We reach for graphic novels and memoirs because we treasure the experience of art plus story, of exploring a world of finely crafted illustrations that convey multitudes. Each of these four new comic books is a treat for the eye and balm for the brain, thanks to a heady mix of perspectives and representations of life in all its scary, funny, illuminating, weird, joyful glory.
Fans of Nicole J. Georges’ Lambda Award-winning graphic memoir, Calling Dr. Laura, will be thrilled she’s returned to form with Fetch: How a Bad Dog Brought Me Home. The book opens with a pooch’s 15th birthday party, where the dog lunges at two children. Initially, it seems “bad dog” is an accurate moniker, but as Georges winds back through time, it’s clear there’s more to the story.
Teenage Georges adopted Beija as a gift for her then-boyfriend. When he left, the dog stayed, and Beija remains the author’s companion into adulthood. Their relationship is not without its (many) challenges: Beija is fearful and reactionary, and she gets in fights at the dog park. But then again, Georges chooses homes filled with noisy strangers and lets Beija off-leash at said park. Via flashbacks, Georges introduces her loving but neglectful mother and macho stepfather, and as loneliness and anger become the author’s constant cohorts, the impetus for dubious choices becomes clearer. Happily, as a young adult, Georges finds her queer feminist vegan identity, learns to practice self-expression through art and thus becomes a better pack leader for Beija.
Fetch does have the occasional crowded page and inelegant transition, which can make for a bumpy read. But overall, the art is wonderful, and the story is engaging and heartwarming. It’s a moving chronicle of triumph over difficult beginnings and the struggle to find people, a place and pets that feel like home.
From Fetch. © Nicole J. Georges. Reproduced by permission of HMH.
SURREALISM IN THE SKY
Julian Hanshaw’s Cloud Hotel is a beautifully rendered and engrossingly weird work of autobiographical fiction inspired by the UFO that Hanshaw and his family encountered when he was a boy in Hertfordshire, England. Hanshaw’s titular hotel, a colossal, light-beaming rectangle with lots of rooms inside, is a place for kids who have gone missing in the woods.
Remco is one of the lucky ones: Upon his return from his first journey to the sky, his beloved grandfather finds him in the woods. As pages turn and the hotel shifts and changes, Remco discovers he’s the only child who can move between the hotel and his regular life. Readers will wonder whether that’s a good thing as Hanshaw masterfully builds suspense and foreboding, prompting questions like: Where and when is the hotel? Who are the children? Is any of this real?
Curious readers who like a trippy, absorbing story with touching family moments and a wondrous depiction of another reality will enjoy Cloud Hotel. And fans of Hanshaw’s previous work—like Tim Ginger, which was short-listed for the British Comics Award and the Los Angeles Times Book Prize—will be ready to check right in.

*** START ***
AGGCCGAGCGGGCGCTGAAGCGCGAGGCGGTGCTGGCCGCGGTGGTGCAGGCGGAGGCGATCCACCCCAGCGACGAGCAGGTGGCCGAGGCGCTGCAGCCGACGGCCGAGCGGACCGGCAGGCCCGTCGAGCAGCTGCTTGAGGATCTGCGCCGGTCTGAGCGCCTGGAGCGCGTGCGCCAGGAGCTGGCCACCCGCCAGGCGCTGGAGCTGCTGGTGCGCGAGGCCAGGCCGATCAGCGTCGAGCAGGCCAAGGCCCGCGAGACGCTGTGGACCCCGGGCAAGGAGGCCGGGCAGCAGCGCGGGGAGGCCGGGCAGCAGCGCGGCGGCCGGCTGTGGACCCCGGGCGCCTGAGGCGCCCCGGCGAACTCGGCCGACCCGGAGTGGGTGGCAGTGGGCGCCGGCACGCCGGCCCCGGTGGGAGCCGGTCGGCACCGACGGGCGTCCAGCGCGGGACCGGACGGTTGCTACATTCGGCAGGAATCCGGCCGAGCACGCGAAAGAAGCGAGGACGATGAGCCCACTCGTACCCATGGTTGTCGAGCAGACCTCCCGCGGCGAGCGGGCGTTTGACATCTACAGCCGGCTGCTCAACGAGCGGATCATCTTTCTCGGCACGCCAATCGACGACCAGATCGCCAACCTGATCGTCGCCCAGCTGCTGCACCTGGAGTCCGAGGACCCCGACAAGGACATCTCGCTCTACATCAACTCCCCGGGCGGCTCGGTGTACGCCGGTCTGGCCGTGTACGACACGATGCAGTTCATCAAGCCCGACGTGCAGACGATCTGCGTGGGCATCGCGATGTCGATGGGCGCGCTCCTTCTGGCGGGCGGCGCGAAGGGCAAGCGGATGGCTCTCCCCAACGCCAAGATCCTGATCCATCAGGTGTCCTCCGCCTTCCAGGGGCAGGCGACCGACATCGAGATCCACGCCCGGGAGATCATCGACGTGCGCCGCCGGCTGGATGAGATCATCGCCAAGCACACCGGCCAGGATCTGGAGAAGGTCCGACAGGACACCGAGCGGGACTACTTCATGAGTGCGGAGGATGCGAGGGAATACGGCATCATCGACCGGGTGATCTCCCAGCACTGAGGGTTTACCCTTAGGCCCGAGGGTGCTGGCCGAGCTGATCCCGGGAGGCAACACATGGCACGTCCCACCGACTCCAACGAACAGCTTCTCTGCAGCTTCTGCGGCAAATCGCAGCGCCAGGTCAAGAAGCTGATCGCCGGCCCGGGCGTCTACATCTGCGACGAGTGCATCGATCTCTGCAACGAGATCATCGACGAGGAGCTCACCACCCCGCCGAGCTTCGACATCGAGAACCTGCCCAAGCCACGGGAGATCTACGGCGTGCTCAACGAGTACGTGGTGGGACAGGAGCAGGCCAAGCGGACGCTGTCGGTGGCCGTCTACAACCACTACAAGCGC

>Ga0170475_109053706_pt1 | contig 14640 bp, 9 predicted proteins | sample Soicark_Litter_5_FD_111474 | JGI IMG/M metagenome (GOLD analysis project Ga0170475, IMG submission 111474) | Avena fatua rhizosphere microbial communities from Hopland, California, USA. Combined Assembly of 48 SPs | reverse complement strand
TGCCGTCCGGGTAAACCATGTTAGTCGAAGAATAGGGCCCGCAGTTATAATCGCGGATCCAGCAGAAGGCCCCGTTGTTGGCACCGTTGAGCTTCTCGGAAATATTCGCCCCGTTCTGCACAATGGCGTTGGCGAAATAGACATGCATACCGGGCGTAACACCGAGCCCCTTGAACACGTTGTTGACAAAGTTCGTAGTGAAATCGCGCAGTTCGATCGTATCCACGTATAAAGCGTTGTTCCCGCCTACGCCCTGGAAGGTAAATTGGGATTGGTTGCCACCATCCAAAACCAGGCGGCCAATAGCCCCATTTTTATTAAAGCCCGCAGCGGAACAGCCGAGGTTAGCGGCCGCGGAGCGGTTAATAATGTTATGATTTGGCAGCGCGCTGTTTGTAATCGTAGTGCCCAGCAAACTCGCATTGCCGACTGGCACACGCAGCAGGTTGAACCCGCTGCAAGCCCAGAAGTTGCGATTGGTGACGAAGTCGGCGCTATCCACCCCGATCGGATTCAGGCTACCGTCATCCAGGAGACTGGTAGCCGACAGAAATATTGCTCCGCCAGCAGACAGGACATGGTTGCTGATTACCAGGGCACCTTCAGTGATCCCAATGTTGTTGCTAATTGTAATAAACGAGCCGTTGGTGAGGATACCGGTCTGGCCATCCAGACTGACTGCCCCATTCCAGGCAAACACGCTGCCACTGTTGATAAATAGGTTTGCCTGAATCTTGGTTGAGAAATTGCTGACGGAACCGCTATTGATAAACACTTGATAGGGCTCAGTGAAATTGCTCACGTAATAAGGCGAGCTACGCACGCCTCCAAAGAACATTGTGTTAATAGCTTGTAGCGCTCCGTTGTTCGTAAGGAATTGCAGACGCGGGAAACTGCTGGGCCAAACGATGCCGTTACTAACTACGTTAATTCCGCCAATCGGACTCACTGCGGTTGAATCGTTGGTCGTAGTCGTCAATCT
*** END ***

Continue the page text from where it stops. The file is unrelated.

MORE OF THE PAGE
History and mystery, horror and grief, ghosts and memories all collide in Idle Days, a darkly dramatic, occasionally explosive tale written by Thomas Desaulniers-Brousseau and illustrated by Simon Leclerc.
In Canada during World War II, Jerome is a military deserter hiding at his grandfather Maurice’s remote forest cabin. Jerome is angry about the war, restless in his isolation—and soon he becomes obsessed with finding out what happened to the people who lived in the cabin before his grandfather. Rumors of murder and suicide capture his attention as battlefield bloodshed haunts his dreams. He’s also mourning the recent death of his father and striving to elude capture, but “Wanted” posters and radio broadcasts ensure the war cannot be ignored.
Leclerc’s liberal use of black, red and orange evokes fiery warmth, while his skillfully drawn, violent tableaux convey the horror and fear in Jerome’s memory and imagination. Idle Days’ title plays on the aphorism, “Idle hands are the devil’s playthings,” and to be sure, such days build to Jerome’s reckoning with the past, acceptance of the present and a hint of what might lie in the future. It’s an absorbing amalgam of imagery and story that’s far from wordy, as illustration-only pages leave many aspects of the story open to readers’ imaginations. It’s scary stuff.
About Betty’s Boob by Vero Cazot and Julie Rocheleau is a nearly wordless sequential narrative, but Betty’s voice surges off the page. When we first meet Betty, she howls with post-op fear and rage as she demands to be given back her just-removed left breast. She attempts to return to life as usual, gift-boxed synthetic breast in hand, but is frustrated at every turn—by a boss who insists all employees have two breasts (it’s in the contract!), a boyfriend who rejects her and a woman who tries to bite the apple that serves as a poignant yet functional prosthetic. This surreal story has cleverness and wit sprinkled throughout, like the store that sells “luxury breasts since 1973,” some of which cost “8008” euros. Ultimately, Betty strikes out on her own, and through a sequence of delightfully wild events featuring dancing, costumes, wigs and a dazzling array of pasties, she finds acceptance and a new identity within a boisterous burlesque troupe.
The artwork is vibrant and kinetic, and its depiction of goings-on both fantastical and reality-bound is detailed and eminently appealing. About Betty’s Boob is an inspiring, entertaining story of pain and grief transformed into joyful self-acceptance—societal expectations be damned.